The two-day Irish tax appeal is underway, with both Apple and Ireland appealing against a ruling that the Cupertino company must pay €13B ($14.3B) in underpaid tax over more than two decades.
Apple isn’t pulling any punches, its lawyer arguing that the ruling ‘defies reality and common sense’ …
We recently provided a quick summary of events to date.
Apple funneled the revenue from all its sales throughout the EU through its European HQ in Ireland. Apple likely chose the location because the country already had an extremely low rate of corporation tax compared to other EU countries, at just 12.5%, and the Irish government further sweetened the deal with special arrangements which meant the iPhone maker paid even less.
The EU ruled that these arrangements were illegal. It was the Irish government, rather than Apple, which was found to have broken the law, but because the arrangement was not lawful it meant that Apple owed the taxes which should have been collected.
Apple CFO Luca Maestri is heading a team of six execs who will be giving evidence in the case.
Irish tax appeal – opening arguments
Reuters reports Apple’s opening arguments in the case.
The European Union’s order for Apple to pay 13 billion euros ($14 billion) in back taxes to Ireland “defies reality and common sense,” the U.S. company said on Tuesday, as it launched a legal challenge against the 2016 ruling.
The iPhone maker also accused the executive European Commission of using its powers to combat state aid “to retrofit changes to national law,” in effect trying to change the international tax system and in the process creating legal uncertainty for businesses.
One of Apple’s arguments is somewhat disingenuous.
“The Commission contends that essentially all of Apple’s profits from all of its sales outside the Americas must be attributed to two branches in Ireland,” Apple’s lawyer Daniel Beard told the court […]
“The activities of these two branches in Ireland simply could not be responsible for generating almost all of Apple’s profits outside the Americas.”
The reason that profits from multiple countries are being attributed to Ireland is, of course, precisely because Apple chose to funnel all revenue from EU countries to two companies based there.
Apple also didn’t deny the very low rate of tax paid on money received in Ireland.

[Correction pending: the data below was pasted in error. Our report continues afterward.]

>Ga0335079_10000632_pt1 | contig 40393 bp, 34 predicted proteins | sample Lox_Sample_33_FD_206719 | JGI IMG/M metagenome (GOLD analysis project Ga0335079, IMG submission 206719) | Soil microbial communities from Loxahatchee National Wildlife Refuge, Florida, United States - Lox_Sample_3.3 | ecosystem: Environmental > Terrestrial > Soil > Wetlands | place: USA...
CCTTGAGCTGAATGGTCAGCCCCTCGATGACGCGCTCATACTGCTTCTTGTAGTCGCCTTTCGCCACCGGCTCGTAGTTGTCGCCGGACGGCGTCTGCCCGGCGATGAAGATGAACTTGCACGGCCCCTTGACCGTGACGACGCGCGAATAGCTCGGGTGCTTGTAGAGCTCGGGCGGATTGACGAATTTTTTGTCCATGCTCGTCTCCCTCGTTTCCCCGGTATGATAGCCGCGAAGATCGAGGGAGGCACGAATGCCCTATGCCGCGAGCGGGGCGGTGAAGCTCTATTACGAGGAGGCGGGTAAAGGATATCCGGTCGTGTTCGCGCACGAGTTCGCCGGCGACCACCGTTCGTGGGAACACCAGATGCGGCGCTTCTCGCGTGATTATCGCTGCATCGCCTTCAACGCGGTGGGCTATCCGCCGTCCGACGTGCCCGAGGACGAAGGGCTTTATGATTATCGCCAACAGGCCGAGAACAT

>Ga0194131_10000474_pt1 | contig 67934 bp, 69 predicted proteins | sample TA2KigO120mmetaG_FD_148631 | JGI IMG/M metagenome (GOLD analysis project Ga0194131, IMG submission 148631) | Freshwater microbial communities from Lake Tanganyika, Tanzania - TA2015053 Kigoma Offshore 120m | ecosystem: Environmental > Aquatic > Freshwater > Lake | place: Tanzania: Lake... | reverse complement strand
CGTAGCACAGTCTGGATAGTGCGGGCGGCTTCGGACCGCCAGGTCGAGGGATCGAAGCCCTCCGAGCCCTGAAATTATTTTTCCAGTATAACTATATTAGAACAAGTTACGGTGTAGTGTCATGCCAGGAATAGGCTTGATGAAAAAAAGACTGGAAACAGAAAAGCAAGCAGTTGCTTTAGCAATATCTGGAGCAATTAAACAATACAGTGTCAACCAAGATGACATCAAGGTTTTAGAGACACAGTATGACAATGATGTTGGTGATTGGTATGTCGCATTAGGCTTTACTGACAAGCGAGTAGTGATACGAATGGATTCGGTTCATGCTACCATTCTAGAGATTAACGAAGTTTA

Beard dismissed criticism of the 0.005% tax rate paid by Apple’s main Irish unit in 2014, which was cited by the Commission in its decision, saying the regulator was just seeking “headlines by quoting tiny numbers”.
Complicating matters, however, is the fact that Apple has since repatriated much of the cash to the US to take advantage of a tax break there, meaning that profits which were originally virtually untaxed have now been taxed in the US.
Paying an average global tax rate of 26%, Apple has said it is the largest taxpayer worldwide and is now paying around 20 billion euros in U.S. taxes on the same profits that the Commission said should have been taxed in Ireland.
Ireland, which is also appealing, made two main arguments. First, that such rulings should not be retroactive. Second, that the EU is effectively trying to fix a global tax problem with a local ruling.
“As Ireland has already emphasized, it undermines legal certainty if state aid measures are used to retrofit changes to national law … and legal certainty is a key principle of EU law; one upon which businesses depend,” Beard said.
“Some may want to change the international tax system; but that is a tax law issue – not state aid,” he said.
There will be further arguments from Apple and the Irish government throughout the day, and the European Commission is expected to make its case tomorrow. The judges will also hear arguments from Luxembourg, Poland and the European Free Trade Association, each of which has its own angle on the legality of the ruling.
Although the Irish tax appeal hearing is short, we shouldn’t expect the matter to be settled anytime soon: a ruling is expected to take several months, and whichever side loses will almost certainly appeal to the European Court of Justice.
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